Quantcast

History of Hacking 4: Real-World Phone Phreaking Stories

As a copestone of his talk, John Draper tells a few stories from his phone phreaking past to show the power you could have playing around with phone numbers.

800 numbers Okay, what I’d like to do now is tell a few stories about some of the stuff that we did, because I kind of wanted to save the best for last. One of the things that I really wanted to point out is that there was no 800 directory, a directory of 800 numbers. So, in order for you to find 800 number, the only way you can do that is to watch the ads on TV, newspapers, or whatever.

And so, what you’ll need to do is basically figure out how you can find 800 numbers. There were a lot of independent companies that were giving away 800 directories.

Well, I said to myself: “I bet Washington, D.C. must have some really interesting 800 numbers.” So I decided to scan every possible 800 number in Washington, D.C. It turns out that Washington, D.C. 800 prefix is 800-424; that translates into 202 area code. And so, all I did was I would just dial 800-424-0000 thru 9999.

I would skip every 10 numbers because of the recording that says: “We’re sorry, your call cannot be completed as dial. This is a recording 2022.” That means the entire bank of 10 numbers is not valid. So, therefore, why should I go through every 10 of those numbers? So I skipped by tens: 0010, 0020, 0030, 0040, and then until I find a working number. If I got a recording that says: “We’re sorry, the number you dialed is not a working number,” then that must mean the entire bank of 10 numbers is a valid bank of numbers to use, so then we’d skip by 1’s.

And so, I found out that 800-424-933-7 went into a very interesting individual. The person who I called at that number was extremely rude to me. Why would anybody who would want you to call them and pay for your call not want to talk to you?

So, therefore that number had to be something special. I wrote this down in my little special book and later on, a week or so later, I went back to that number and I said: “Yeah, I should figure out where that number comes from.”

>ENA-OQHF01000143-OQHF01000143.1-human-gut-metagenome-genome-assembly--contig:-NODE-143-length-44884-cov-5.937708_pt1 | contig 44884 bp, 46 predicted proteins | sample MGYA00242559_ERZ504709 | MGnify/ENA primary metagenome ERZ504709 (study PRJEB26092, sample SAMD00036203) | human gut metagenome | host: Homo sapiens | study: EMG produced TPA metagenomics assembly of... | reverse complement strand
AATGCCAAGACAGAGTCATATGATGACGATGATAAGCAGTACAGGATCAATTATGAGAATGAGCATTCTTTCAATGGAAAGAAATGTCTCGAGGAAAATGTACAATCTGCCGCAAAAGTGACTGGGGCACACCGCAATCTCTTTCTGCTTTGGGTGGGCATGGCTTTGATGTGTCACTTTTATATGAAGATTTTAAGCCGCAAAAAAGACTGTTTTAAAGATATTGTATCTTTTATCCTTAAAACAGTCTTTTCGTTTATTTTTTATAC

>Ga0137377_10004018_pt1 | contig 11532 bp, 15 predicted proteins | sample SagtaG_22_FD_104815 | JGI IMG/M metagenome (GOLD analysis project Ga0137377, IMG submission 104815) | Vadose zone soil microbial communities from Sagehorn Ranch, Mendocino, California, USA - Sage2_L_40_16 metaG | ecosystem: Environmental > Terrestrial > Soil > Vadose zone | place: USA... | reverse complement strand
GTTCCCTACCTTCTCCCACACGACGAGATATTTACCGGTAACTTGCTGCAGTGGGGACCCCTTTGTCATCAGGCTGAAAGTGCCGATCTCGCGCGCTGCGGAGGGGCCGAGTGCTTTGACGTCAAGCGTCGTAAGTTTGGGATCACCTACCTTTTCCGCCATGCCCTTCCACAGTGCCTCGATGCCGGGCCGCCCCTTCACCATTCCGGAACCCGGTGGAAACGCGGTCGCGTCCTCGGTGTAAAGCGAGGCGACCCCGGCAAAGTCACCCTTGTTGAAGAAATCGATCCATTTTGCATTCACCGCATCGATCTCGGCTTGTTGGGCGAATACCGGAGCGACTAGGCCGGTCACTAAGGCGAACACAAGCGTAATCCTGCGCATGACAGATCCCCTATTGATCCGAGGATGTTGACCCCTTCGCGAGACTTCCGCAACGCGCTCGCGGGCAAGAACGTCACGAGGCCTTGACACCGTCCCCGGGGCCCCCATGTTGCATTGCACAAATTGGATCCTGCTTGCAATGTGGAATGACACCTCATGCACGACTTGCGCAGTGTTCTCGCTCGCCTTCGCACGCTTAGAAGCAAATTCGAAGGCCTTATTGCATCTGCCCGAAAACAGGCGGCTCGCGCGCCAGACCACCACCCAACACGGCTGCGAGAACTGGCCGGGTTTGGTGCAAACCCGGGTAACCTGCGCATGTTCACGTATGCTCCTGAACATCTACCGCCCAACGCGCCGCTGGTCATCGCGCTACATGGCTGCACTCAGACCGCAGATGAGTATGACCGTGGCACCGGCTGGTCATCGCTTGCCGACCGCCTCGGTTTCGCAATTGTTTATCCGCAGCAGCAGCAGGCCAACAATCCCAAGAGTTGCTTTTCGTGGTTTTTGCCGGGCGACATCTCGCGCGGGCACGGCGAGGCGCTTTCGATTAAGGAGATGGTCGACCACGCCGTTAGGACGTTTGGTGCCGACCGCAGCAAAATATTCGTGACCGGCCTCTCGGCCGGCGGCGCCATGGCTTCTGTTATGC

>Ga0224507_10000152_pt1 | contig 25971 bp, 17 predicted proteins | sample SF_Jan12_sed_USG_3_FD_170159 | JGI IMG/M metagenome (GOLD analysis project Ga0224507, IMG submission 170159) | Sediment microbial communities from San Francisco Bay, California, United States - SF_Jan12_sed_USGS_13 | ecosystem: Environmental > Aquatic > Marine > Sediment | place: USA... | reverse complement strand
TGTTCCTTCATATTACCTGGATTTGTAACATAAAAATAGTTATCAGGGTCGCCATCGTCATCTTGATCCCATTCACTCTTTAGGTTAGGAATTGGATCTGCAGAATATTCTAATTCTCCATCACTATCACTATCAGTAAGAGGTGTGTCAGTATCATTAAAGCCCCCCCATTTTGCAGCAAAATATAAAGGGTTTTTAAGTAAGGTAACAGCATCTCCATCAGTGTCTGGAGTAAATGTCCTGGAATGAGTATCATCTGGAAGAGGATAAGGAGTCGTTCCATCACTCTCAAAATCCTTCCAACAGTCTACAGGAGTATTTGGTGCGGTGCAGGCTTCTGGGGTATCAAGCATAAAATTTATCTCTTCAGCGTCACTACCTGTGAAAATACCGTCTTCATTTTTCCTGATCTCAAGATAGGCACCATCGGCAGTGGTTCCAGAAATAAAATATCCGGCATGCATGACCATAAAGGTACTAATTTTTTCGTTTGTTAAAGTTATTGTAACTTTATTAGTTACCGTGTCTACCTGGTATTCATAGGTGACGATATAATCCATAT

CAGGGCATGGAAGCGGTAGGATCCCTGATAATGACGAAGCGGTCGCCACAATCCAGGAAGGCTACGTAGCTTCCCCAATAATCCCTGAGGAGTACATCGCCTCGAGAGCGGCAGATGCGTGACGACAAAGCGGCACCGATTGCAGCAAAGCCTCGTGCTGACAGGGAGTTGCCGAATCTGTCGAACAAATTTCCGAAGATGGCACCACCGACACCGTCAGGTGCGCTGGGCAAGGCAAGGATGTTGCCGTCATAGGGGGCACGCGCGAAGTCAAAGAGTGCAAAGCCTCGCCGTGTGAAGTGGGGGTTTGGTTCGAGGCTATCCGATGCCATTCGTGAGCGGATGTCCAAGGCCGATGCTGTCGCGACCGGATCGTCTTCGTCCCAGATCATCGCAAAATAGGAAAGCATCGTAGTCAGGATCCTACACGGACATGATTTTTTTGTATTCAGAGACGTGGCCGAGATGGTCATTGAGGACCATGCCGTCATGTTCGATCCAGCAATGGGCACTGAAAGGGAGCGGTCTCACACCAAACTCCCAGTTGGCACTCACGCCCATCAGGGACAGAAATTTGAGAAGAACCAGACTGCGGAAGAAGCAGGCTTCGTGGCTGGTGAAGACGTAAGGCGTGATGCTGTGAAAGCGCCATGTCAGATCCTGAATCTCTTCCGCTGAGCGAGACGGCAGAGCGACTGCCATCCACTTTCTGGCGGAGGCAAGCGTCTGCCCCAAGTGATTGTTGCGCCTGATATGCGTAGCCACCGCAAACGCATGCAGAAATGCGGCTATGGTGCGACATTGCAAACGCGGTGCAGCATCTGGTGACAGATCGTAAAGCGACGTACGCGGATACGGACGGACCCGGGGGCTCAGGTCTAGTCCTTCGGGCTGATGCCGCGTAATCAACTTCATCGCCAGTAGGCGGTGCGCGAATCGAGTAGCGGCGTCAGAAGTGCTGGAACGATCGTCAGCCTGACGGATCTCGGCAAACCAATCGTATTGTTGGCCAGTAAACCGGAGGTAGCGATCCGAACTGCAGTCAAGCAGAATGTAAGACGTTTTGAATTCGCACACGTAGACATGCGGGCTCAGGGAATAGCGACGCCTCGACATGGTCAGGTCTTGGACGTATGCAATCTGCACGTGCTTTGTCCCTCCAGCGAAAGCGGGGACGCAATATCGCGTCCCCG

So I called the number again and this time I said: “Hi, this is White Plains for a trunk testing, AT&T long lines division. Who have we reached?” And the person says: “You’ve reached the White House, sir; this is the CIA crisis hotline you’ve called.” I responded: “Oh, sir, we’ll get it fixed right away for you; we’re having some translation difficulties. Thank you very much,” and I hung up. Okay, I wrote down: “White House CIA crisis hotline number.”

Now, a lot of telephone phreaks get together at parties and stuff like that. They like to trade information. One particular phone phreak had this really amazing conference number and I just had to have it. So he says: “What have you got to give away?” I say: “Well, I can give you the CIA crisis hotline to the White House,” and he said: “You have what?” I said: “Yeah, I’ve got the CIA crisis hotline number to the White House, you want it?” He says “Yeah!”

Okay, after I found out the crisis hotline number, the next thing I had to do is I had to find out where’s the 202 area code it came in. It turns out that 202-456-9337 happened to be a regular 10-digit number. So, back in the day they had ‘auto verify’, which meant that if I could get directly into the 202 trunk line, if dialed KP 052-252-9337*, I get ‘click’, ‘plop’ and then I get the scrambled noise.

I flash it with 2600 and it goes ‘beep’ – and it just clears away and I can hear the conversation on that number now. So I’m sitting there listening to the conversation on that number, and then I hear the conversation that says: “Olympus, please,” and then the guy says: “One moment, sir,” and I swear, the guy that came on the line was President Nixon. I wrote down: “Olympus, President Nixon.” Then I gave that to him as well.